Top 25 Important Things You Need to Know in Planning for Your Business

By Cynthia Turoski, on February 14th, 2024

If you’re like most business owners, your business is important to you, your employees, and your family. What will happen to it when you retire? If you die “tomorrow”? Perhaps you have successors in mind (family members, key people, or co-owners). Perhaps you will sell it to an outsider. Maybe you don’t have a management and ownership successor and it’s not the type of business that can be sold, so you’ll just liquidate it. Either way, any of those scenarios take thoughtful pre-planning to maximize your options.

Neglecting planning is to “plan by default, not by design.” Make and implement plans in order to avoid making these costly mistakes.

No business succession plan

  1. Step back from the day-to-day of working in your business and take time to work on your business – Make your transition plan.
  2. Determine your goals and objectives – How long you wish to work and in what capacity; who you wish to transfer your ownership to; who you wish to lead the business and if they’re qualified. Understand what skills will need to be replaced when you’re no longer in the business.
  3. Have a professional business appraiser provide a planning estimate of your company’s value so you know what you’re dealing with and to help determine planning options.
  4. Determine what you need from the business to meet your personal financial needs (helps determine feasibility of your goals, provides insight on transfer strategy (i.e., sale vs gift), etc.).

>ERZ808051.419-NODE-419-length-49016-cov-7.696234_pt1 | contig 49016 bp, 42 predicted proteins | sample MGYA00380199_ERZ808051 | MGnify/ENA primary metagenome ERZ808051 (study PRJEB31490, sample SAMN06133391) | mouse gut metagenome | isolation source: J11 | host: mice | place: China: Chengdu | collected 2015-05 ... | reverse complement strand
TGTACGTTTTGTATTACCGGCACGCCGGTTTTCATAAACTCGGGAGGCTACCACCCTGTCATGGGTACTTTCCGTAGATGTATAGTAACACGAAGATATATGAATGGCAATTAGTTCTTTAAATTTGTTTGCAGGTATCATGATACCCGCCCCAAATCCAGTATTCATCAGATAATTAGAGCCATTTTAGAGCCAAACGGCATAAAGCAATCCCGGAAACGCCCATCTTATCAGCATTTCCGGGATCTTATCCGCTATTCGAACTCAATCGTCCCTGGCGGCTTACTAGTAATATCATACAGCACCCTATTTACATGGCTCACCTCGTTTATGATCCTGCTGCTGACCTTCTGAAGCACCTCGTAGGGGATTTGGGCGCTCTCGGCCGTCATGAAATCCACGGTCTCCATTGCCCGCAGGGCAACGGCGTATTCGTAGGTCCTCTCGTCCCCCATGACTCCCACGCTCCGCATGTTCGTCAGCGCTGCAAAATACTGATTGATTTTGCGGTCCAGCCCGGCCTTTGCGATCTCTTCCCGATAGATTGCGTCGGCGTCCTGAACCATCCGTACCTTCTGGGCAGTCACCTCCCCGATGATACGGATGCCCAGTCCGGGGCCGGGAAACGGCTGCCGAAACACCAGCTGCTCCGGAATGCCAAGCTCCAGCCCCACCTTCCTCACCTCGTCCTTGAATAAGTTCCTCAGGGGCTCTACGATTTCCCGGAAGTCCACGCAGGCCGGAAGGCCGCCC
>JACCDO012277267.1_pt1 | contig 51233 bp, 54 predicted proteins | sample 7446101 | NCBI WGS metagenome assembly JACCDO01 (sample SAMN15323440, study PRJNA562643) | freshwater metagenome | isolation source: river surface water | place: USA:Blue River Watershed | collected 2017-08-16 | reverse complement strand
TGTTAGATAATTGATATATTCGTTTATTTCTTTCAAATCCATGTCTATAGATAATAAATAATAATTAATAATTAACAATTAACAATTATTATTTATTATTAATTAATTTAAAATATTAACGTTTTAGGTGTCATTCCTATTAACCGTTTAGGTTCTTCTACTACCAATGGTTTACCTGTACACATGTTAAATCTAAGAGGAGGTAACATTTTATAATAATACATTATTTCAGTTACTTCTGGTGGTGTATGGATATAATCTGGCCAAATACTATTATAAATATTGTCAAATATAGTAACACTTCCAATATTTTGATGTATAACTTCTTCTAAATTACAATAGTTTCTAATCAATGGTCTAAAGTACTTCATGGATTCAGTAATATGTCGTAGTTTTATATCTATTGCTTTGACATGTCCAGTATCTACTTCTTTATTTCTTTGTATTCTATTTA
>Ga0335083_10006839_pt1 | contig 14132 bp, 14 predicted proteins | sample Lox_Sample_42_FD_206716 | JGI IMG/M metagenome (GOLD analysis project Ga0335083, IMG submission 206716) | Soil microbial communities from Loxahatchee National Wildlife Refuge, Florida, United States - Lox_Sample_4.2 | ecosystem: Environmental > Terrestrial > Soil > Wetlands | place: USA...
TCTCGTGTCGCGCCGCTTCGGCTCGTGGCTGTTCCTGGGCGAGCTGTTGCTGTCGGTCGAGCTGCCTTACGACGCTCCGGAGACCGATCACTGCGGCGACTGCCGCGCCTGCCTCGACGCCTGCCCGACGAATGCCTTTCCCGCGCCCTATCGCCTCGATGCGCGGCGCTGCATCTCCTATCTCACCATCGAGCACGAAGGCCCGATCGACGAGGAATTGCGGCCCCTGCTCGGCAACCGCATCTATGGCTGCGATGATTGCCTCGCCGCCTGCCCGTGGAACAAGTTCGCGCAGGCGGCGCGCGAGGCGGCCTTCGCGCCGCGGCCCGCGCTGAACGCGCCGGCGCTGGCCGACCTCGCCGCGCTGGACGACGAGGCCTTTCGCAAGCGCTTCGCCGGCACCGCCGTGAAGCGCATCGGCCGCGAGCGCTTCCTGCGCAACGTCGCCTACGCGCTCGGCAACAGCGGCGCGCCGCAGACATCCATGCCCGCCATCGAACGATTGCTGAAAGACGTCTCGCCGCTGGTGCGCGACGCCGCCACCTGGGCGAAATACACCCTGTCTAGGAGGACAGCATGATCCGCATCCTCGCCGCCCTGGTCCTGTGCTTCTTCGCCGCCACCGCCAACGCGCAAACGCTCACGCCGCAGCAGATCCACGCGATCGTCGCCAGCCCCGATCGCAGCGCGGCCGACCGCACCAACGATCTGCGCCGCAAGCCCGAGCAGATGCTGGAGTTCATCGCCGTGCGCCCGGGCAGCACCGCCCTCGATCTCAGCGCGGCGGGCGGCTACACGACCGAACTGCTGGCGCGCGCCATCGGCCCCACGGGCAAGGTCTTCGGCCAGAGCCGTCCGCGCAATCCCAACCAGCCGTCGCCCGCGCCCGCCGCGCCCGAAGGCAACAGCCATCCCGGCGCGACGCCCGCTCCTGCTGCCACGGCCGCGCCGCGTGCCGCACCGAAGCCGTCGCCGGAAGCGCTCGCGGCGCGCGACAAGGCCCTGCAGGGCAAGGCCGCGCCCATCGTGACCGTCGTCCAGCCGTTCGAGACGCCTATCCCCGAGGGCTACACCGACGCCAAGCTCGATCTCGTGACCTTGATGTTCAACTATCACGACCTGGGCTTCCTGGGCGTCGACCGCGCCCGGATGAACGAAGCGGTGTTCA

5. Where there’s multiple owners, execute and fund a buy/sell agreement for planned (sale, retirement) and unplanned (death, disability, divorce) events, then periodically review it.

No plan to attract, retain, and develop key employees

  1. Attracting, retaining and rewarding key employees is crucial to the long-term success of the company
  2. Any owner needs a strong management team in place
  3. Let your key employees know you value them using nonfinancial and financial means
  4. Maximize traditional benefits where you can (i.e., health insurance, flex spending, retirement plans)
  5. Offer selective benefits for key employees/executives using nonqualified plans which allow you to discriminate who you reward/incent and how

No personal wealth accumulation plan

  1. Identify your personal goals (college funding, second home, gifting, retirement savings, etc.); Gain an understanding of how they impact each other and how each impacts other areas of your personal finances
  2. Plan now for how you will meet and balance your business and personal financial goals
  3. Diversify your personal net worth – Build personal wealth outside the business to reduce the risk of unforeseen events that could impact your business and to give you more options later on how to transition it; Start early
  4. Assess how all your personal assets and liabilities are structured to determine how/where to hold them, if changes need to be made and to aid in prioritizing every dollar